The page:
ISLAMABAD, April 24: Former president retired Gen Pervez Musharraf suggested to the Supreme Court on Wednesday to summon people who had aided, abetted or collaborated in his emergency proclamation of Nov 3, 2007.

“Their presence is necessary in the proceedings under the constitutional jurisdiction of the Supreme Court under enforcement of the fundamental rights,” said a reply submitted by Gen Musharraf to one of the petitions filed by Barrister Amjad Malik.

A three-judge bench, headed by Justice Jawwad S. Khawaja, had taken up a set of petitions seeking initiation of a treason case against the former military ruler. “The word ‘treason’ against an individual amounts to a wild and reckless allegation of a ‘traitor’ and proceedings under article 184(3) of the constitution on such charges will amount to adversely affecting the fundamental rights of Gen Musharraf in terms of articles 4, 8, 10 and 10A of the constitution,” the reply said.

The current proceedings, it argued, would eventually become a talk of the town and would mean condemning Gen Musharraf without a fair trial.

“The conscious decision of the caretaker government not to file a complaint under section 3 of the High Treason Punishment Act 1973 is a policy matter and exercise of any discretion by the Supreme Court in this regard will mean entering into the realm reserved for the executive.

“A policy decision in the national interest on security reasons is immune from the apex court’s constitutional jurisdiction,” the reply argued.

During the proceedings, Advocate Ibrahim Satti, representing Gen Musharraf, argued that the July 31, 2009, judgment of the Supreme Court in which findings were recorded against the former president had been vitiated with bias because Chief Justice Iftikhar Muhammad Chaudhry had presided over the bench.

He recalled that the chief justice was a party in a reference filed by Gen Musharraf in the Supreme Judicial Council against him. Similarly, he recalled, Gen Musharraf was also a party in a petition the chief justice had filed in the apex court against the reference. The counsel asked how could the July 31, 2009, verdict be considered impartial when it had been issued by a bench presided over by the chief justice himself. Advocate Satti cited some cases to establish principles laid down by the apex court itself suggesting disqualification of a judge from sitting on a bench to hear a case which also includes a personal bias or prejudice towards a person.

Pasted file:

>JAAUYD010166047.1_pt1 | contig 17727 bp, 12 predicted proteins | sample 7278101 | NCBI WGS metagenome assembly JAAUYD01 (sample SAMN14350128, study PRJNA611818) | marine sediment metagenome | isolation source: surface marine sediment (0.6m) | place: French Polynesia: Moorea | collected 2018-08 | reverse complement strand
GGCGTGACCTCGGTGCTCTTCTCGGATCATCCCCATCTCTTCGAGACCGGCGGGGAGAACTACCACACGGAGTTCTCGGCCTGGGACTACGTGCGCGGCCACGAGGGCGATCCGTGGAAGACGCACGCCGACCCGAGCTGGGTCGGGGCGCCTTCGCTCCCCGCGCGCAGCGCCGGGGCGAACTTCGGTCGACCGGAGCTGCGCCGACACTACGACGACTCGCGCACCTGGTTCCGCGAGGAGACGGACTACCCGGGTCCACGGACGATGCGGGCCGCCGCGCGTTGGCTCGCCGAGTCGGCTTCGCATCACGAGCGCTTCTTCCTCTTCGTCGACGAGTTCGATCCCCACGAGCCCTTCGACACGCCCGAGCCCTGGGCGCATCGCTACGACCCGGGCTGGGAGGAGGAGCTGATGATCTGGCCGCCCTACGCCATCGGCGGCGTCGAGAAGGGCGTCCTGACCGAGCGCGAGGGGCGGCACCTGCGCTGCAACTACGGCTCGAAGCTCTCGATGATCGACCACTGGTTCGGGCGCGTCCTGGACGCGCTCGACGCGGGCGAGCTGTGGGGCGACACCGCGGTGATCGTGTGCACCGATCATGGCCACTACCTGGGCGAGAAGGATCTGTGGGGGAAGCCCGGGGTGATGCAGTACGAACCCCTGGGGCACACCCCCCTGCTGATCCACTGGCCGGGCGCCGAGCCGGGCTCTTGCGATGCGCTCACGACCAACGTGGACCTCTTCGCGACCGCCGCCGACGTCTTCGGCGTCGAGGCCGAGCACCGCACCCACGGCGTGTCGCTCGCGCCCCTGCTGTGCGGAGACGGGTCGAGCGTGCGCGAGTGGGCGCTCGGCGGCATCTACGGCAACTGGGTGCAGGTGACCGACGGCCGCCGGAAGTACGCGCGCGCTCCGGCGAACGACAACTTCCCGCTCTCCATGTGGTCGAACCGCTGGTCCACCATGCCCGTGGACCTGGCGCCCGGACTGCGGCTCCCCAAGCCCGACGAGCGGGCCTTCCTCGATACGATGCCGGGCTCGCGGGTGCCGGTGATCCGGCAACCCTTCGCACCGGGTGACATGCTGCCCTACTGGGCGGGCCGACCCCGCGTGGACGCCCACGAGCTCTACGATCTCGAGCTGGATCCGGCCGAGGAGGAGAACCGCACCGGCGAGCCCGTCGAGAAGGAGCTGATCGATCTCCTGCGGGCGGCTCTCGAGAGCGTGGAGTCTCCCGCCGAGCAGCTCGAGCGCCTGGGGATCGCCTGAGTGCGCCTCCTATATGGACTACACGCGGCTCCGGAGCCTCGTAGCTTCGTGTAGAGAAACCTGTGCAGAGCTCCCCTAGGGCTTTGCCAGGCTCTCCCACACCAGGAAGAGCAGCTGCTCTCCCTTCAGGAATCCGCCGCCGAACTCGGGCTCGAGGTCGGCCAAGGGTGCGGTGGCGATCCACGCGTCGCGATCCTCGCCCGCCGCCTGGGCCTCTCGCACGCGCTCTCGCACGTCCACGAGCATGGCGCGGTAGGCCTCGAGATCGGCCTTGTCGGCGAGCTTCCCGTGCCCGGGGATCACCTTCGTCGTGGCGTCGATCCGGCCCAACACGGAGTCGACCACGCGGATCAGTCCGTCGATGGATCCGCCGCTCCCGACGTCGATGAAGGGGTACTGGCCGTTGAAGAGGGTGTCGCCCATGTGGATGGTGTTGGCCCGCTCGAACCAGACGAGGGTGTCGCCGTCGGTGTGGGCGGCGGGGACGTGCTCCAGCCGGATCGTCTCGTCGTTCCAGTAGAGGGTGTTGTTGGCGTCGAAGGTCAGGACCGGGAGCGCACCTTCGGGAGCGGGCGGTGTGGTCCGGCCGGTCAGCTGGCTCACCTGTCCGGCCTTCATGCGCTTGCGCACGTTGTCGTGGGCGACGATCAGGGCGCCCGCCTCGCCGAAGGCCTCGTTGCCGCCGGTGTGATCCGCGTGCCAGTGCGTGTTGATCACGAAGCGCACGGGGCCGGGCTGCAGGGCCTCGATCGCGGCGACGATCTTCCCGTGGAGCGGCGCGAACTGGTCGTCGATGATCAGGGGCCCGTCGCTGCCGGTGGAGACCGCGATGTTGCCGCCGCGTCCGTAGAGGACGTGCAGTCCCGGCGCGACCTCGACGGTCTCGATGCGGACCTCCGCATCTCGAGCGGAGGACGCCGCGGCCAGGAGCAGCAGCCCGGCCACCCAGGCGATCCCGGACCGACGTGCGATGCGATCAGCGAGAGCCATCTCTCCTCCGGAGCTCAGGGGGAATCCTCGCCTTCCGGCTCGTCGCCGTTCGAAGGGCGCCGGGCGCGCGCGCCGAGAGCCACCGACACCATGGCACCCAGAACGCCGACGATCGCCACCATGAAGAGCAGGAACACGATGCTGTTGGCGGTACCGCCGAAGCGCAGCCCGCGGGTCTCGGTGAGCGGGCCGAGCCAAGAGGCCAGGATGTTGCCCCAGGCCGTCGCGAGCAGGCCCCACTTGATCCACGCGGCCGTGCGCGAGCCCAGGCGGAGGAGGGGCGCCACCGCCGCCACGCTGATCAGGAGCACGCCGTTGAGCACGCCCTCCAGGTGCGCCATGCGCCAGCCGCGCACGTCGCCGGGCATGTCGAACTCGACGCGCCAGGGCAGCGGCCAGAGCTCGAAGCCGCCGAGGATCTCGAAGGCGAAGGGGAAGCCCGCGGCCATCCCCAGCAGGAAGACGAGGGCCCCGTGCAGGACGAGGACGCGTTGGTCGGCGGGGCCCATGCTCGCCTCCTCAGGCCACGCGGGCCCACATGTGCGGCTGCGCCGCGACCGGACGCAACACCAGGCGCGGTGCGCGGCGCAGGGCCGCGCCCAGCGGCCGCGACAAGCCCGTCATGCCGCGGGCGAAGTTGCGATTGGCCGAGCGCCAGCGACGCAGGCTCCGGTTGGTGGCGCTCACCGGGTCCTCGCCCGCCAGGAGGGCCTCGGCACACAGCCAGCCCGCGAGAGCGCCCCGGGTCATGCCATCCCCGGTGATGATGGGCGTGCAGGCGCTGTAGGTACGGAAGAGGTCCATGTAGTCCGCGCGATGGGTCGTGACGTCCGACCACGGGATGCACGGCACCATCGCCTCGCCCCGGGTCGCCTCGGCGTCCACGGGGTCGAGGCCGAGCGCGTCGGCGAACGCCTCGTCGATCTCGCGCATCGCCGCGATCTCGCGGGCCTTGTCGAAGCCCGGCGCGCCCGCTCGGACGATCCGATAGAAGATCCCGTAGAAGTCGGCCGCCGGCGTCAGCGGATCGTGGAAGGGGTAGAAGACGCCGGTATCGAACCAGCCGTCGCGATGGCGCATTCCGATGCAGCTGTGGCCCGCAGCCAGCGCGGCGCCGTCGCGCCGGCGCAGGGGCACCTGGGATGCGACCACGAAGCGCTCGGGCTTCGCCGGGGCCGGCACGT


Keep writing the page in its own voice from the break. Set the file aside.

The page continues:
Referring to article 189 of the constitution, he said the binding effect of any judgment of the Supreme Court was limited to a high court if any question of law had been decided.

He cited article 191 of the constitution under which the Supreme Court Rules of 1980 had been framed by the court itself regulating its functions and asked when the apex court itself was framer of the rules which were not subject to approval by the president then how could the court interpret these rules independently. Under these rules, the counsel said, the authority of constituting division or different benches of the apex court had been vested in the chief justice.

Ahmed Raza Kasuri, another counsel for Gen Musharraf, jumped to the rostrum to say that if the court did not consider his client’s case a significant one, it meant that it was not focusing on this important case which the entire world was watching with great interest.

He was replying to an observation made by Justice Jawwad Khawaja that the current case might be important for Gen Musharraf’s counsel, but not for the court because all cases were important for it even if it pertained to two and a half marlas of land.

The case will be taken up on Thursday.

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